According to Nation’s Restaurant News’ Second 100 report, Coco’s had estimated U.S. systemwide sales of $141.5 million for fiscal 2013, a decline of 2 percent from the previous year. The chain had 113 units at the end of the year. Carrows had estimated domestic systemwide sales of $55.2 million, a 5-percent drop from the prior year. The chain ended fiscal 2013 with 58 units.

Both chains originated with the 1948 purchase of  The Snack Shop in Corona del Mar by John and Audrey McIntosh. The pair grew the concept and eventually morphed it into Coco’s.

The company was eventually sold, along with Carrows, in 2002 to Catalina Restaurant Group. In 2006, the company was a sold to Japan-based Zensho Co., before FMP bought the company in March.
It’s unclear whether FMP has plans to launch new concepts to replace the Coco’s and Carrows.


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Milo takes home top honors at UCSB’s New Venture Competition Fri, 22 May 2015 18:49:49 +0000 Daniel Imberman (left) and Bob Lansdorp are a part of the Milo team that created an electronic wristband that processes sweat to monitor blood alcohol level. Milo took home a total of $20,000 at the UCSB New Venture Competition Thursday evening.

Daniel Imberman (left) and Bob Lansdorp are a part of the Milo team that created an electronic wristband that processes sweat to monitor blood alcohol level. Milo took home a total of $20,000 at the UCSB New Venture Competition Thursday evening.


An electronic wristband that monitors blood alcohol level, eye-tracking software that quantifies advertising analytics and a chemotherapy toxicity screening technology were among the top winners at UC Santa Barbara’s annual New Venture Competition on May 21.

Six teams emerged from an initial 40 to vie for a pool of $41,500 in cash prizes at the competition, which has been around for 16 years and has produced companies like BioIQ, Phone Halo, Sirigen and Inogen. UCSB’s version of the popular TV show “Shark Tank” has paved the way for similar competitions throughout tri-county college and university campuses.

Winning the $10,000 grand prize, $7,500 for the Tech-Driven award category and another $2,500 People’s Choice award, Milo took home the top honors for developing an electronic wristband that monitors blood alcohol level through perspiration. Its sensor converts the ethanol in sweat to electricity to produce a blood alcohol level.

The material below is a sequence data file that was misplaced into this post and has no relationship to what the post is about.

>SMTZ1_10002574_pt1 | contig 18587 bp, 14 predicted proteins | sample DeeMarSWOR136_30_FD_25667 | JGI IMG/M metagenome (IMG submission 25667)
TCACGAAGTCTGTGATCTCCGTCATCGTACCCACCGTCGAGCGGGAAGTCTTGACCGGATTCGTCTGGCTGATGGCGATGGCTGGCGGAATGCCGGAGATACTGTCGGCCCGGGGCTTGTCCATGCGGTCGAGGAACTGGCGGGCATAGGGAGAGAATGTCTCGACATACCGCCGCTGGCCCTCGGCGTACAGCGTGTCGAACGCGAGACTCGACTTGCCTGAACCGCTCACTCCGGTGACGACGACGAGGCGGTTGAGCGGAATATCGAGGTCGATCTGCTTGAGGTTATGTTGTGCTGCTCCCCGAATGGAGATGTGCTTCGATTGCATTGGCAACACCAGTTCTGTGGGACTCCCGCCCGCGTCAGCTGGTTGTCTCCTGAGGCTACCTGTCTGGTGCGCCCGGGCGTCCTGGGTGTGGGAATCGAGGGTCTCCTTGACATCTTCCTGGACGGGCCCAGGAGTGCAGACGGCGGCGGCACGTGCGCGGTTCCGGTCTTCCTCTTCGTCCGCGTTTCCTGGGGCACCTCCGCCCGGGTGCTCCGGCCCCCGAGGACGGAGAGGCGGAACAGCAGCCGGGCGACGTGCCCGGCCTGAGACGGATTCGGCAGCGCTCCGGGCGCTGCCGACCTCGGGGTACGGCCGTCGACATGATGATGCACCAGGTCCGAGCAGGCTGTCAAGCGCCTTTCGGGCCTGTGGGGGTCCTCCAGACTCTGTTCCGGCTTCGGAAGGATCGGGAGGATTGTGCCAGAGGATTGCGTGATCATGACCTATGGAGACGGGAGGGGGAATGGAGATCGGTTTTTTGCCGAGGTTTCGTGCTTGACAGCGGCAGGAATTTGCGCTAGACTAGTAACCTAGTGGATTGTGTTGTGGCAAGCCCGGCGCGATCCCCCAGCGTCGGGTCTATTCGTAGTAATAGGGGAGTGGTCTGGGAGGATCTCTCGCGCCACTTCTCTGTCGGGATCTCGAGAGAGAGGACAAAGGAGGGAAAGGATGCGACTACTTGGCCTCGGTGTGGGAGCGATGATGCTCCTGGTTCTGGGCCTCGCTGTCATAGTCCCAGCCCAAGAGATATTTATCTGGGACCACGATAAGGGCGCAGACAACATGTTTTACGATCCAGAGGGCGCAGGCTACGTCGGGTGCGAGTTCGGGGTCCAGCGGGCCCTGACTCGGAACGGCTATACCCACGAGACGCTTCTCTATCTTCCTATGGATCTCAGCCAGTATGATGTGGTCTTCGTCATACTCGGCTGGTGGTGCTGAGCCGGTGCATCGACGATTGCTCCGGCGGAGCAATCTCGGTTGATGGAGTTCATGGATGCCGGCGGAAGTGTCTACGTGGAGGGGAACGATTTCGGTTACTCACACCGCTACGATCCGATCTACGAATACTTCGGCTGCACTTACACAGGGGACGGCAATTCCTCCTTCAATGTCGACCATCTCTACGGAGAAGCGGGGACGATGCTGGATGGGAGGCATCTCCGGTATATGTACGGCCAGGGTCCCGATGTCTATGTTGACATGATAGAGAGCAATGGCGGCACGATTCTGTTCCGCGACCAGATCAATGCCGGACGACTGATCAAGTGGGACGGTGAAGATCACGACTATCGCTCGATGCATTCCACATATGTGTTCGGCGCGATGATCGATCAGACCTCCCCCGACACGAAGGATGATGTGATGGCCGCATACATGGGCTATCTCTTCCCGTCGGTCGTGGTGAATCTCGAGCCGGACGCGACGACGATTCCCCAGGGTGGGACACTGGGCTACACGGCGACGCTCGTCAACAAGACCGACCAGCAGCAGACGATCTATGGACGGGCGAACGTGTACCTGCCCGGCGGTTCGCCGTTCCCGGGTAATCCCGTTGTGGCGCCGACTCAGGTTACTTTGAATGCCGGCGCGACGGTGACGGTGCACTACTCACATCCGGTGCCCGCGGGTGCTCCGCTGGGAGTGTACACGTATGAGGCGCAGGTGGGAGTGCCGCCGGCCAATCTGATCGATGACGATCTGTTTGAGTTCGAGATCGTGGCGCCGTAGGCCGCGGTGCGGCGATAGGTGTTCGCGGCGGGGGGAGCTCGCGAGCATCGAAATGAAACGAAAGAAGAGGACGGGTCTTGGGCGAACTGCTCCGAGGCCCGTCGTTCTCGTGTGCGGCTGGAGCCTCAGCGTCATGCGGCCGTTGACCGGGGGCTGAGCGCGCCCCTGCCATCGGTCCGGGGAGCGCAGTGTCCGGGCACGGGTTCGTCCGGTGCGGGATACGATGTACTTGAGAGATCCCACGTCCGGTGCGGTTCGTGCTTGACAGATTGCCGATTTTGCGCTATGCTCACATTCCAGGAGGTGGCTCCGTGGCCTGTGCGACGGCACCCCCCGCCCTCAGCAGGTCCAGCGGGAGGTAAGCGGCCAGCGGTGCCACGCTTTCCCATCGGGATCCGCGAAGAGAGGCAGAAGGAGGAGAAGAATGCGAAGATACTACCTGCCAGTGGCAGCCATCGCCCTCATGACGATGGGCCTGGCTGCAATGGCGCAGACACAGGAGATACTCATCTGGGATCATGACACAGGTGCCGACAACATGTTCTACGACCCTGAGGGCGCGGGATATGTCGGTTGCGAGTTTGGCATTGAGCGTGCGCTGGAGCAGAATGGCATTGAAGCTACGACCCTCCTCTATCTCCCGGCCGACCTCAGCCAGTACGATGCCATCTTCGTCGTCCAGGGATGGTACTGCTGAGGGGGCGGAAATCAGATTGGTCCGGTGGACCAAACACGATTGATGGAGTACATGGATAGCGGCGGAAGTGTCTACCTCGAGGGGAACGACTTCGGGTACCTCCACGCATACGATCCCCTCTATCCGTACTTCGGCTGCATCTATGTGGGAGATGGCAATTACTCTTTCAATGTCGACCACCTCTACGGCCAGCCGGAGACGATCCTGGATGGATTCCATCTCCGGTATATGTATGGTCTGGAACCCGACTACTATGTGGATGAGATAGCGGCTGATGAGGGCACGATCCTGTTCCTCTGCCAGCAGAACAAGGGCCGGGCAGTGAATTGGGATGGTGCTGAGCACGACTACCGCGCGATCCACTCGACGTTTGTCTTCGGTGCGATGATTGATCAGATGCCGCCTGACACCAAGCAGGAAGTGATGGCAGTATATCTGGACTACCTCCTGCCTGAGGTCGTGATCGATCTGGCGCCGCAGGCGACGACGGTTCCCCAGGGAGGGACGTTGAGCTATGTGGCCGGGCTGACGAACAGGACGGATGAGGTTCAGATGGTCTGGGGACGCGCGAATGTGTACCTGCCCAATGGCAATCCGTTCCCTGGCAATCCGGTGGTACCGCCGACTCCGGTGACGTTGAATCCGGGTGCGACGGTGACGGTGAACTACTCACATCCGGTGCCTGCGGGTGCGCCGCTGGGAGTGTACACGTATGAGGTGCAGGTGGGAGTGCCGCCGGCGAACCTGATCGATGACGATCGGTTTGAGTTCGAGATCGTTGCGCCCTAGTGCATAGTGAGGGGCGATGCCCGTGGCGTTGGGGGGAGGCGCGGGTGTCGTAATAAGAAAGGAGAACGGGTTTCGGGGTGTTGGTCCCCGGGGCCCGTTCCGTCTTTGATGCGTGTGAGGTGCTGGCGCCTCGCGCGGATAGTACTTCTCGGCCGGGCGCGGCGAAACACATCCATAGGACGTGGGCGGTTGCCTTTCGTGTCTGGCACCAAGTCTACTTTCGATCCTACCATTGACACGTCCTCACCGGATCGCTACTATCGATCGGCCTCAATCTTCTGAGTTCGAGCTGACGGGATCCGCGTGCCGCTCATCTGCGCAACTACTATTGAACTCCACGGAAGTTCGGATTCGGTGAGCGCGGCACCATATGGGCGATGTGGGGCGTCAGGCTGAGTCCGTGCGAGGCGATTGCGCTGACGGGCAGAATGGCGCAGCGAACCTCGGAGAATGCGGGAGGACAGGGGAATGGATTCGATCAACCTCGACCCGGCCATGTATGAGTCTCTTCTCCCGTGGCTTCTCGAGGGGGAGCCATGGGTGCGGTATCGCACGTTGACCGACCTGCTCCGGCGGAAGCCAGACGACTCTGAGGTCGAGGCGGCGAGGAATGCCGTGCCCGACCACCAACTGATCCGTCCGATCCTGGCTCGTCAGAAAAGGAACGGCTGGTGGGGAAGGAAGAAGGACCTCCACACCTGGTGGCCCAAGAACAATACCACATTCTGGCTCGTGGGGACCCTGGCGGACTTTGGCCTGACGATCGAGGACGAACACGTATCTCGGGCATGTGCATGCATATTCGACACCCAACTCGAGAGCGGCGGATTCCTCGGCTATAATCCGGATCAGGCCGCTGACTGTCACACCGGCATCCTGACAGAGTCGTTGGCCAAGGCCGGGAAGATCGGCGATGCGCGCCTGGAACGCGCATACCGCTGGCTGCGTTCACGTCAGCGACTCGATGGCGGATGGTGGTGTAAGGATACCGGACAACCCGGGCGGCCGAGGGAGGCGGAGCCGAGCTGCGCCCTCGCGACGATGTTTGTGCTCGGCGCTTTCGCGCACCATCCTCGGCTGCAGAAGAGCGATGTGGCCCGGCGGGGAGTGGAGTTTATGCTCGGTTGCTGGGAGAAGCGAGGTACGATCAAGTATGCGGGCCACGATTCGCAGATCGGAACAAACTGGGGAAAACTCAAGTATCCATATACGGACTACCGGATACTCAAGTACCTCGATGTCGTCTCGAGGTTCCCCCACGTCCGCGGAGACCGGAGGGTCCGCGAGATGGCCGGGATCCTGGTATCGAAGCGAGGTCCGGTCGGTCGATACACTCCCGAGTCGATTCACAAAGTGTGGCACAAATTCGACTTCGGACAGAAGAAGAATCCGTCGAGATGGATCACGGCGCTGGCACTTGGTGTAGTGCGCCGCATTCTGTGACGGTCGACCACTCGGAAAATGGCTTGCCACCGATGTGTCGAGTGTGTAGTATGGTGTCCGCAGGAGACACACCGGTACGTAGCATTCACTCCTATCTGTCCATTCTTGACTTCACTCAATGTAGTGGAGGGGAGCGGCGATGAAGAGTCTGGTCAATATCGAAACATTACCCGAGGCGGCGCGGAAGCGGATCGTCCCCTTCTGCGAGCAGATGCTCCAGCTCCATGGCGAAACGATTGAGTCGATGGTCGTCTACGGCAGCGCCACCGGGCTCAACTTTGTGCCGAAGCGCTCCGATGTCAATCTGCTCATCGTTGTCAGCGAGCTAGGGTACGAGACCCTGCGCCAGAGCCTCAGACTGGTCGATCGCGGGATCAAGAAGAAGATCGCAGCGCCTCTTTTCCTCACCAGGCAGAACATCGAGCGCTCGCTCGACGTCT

The team argued that personal breathalyzers are inconsistent, inaccurate and conspicuous. While breathalyzers are reactive products that rely on inebriated users to operate a multi-step process,Milo is a proactive solution that alerts users when blood alcohol levels exceed set boundaries, said Daniel Imberman, a UCSB master’s student in computer science.

“We’re in the middle of a sensor evolution,” he said. “There has been an explosion in personalized and wearable technologies all aimed at optimizing our lives.”

Imberman was joined by Evan Strenk, a film and media studies student, Bob Lansdorp, a mechanical engineering student, and Netzahvalcoyotl Arroyo, a post-doctorate student.

“This product has the potential to save lives,” said Imberman, adding that his team plans to market the product through universities and sell Milo in university stores and eventually through e-commerce sites like Amazon and Walmart.

Chemoguard Diagnostics was the second biggest winner, earning $8,500, for developing a screening test that takes a sample of a patient’s cells to predict how they will respond to chemotherapy and personalizing treatment accordingly. The first step to eliminating cancer is to make the drugs work a lot better, said Brett Cook, Chemoguard CEO and UCSB molecular biology graduate student.

“The cost of changing therapy after you show toxicities is really high,” Cook told the Business Times. “Then you let the cancer grow more, you’re in all this pain and you’re immune system is knocked out. So you want to get people on the right drug the first time.”

INSiiGHT, which won $7,500, is business-to-business software that enables advertisers and analytics-minded marketers to quantify what their customers look at, ignore and comprehend via eye-tracking technology.